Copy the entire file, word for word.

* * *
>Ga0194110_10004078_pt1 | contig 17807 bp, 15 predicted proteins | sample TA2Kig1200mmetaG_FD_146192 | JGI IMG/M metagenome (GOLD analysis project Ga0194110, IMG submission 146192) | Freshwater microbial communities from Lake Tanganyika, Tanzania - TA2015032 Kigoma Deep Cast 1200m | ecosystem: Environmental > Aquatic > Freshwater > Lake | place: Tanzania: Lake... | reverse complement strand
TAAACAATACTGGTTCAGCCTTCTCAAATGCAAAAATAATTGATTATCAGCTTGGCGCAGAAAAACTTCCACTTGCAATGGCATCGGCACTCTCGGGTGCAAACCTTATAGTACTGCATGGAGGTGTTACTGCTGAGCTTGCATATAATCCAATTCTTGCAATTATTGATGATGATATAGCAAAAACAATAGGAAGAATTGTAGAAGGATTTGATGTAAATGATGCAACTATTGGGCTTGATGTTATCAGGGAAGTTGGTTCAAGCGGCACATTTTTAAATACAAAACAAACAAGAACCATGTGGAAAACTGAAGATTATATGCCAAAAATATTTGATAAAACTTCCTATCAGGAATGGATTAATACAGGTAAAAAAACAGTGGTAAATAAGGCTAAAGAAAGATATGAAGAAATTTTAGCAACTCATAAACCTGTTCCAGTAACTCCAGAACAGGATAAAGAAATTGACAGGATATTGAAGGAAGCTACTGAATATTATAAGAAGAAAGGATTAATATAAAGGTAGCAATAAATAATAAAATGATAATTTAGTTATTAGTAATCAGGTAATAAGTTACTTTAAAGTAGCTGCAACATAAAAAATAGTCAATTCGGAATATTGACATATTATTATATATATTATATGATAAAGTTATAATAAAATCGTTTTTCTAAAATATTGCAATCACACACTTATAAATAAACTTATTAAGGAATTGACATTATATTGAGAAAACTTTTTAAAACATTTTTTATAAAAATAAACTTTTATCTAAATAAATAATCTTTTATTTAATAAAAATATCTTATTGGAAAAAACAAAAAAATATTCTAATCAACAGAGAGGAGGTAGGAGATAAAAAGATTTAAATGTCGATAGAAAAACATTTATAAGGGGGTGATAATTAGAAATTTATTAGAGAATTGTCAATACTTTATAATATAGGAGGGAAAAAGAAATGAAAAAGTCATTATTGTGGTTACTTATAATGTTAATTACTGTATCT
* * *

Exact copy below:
>Ga0194110_10004078_pt1 | contig 17807 bp, 15 predicted proteins | sample TA2Kig1200mmetaG_FD_146192 | JGI IMG/M metagenome (GOLD analysis project Ga0194110, IMG submission 146192) | Freshwater microbial communities from Lake Tanganyika, Tanzania - TA2015032 Kigoma Deep Cast 1200m | ecosystem: Environmental > Aquatic > Freshwater > Lake | place: Tanzania: Lake... | reverse complement strand
TAAACAATACTGGTTCAGCCTTCTCAAATGCAAAAATAATTGATTATCAGCTTGGCGCAGAAAAACTTCCACTTGCAATGGCATCGGCACTCTCGGGTGCAAACCTTATAGTACTGCATGGAGGTGTTACTGCTGAGCTTGCATATAATCCAATTCTTGCAATTATTGATGATGATATAGCAAAAACAATAGGAAGAATTGTAGAAGGATTTGATGTAAATGATGCAACTATTGGGCTTGATGTTATCAGGGAAGTTGGTTCAAGCGGCACATTTTTAAATACAAAACAAACAAGAACCATGTGGAAAACTGAAGATTATATGCCAAAAATATTTGATAAAACTTCCTATCAGGAATGGATTAATACAGGTAAAAAAACAGTGGTAAATAAGGCTAAAGAAAGATATGAAGAAATTTTAGCAACTCATAAACCTGTTCCAGTAACTCCAGAACAGGATAAAGAAATTGACAGGATATTGAAGGAAGCTACTGAATATTATAAGAAGAAAGGATTAATATAAAGGTAGCAATAAATAATAAAATGATAATTTAGTTATTAGTAATCAGGTAATAAGTTACTTTAAAGTAGCTGCAACATAAAAAATAGTCAATTCGGAATATTGACATATTATTATATATATTATATGATAAAGTTATAATAAAATCGTTTTTCTAAAATATTGCAATCACACACTTATAAATAAACTTATTAAGGAATTGACATTATATTGAGAAAACTTTTTAAAACATTTTTTATAAAAATAAACTTTTATCTAAATAAATAATCTTTTATTTAATAAAAATATCTTATTGGAAAAAACAAAAAAATATTCTAATCAACAGAGAGGAGGTAGGAGATAAAAAGATTTAAATGTCGATAGAAAAACATTTATAAGGGGGTGATAATTAGAAATTTATTAGAGAATTGTCAATACTTTATAATATAGGAGGGAAAAAGAAATGAAAAAGTCATTATTGTGGTTACTTATAATGTTAATTACTGTATCT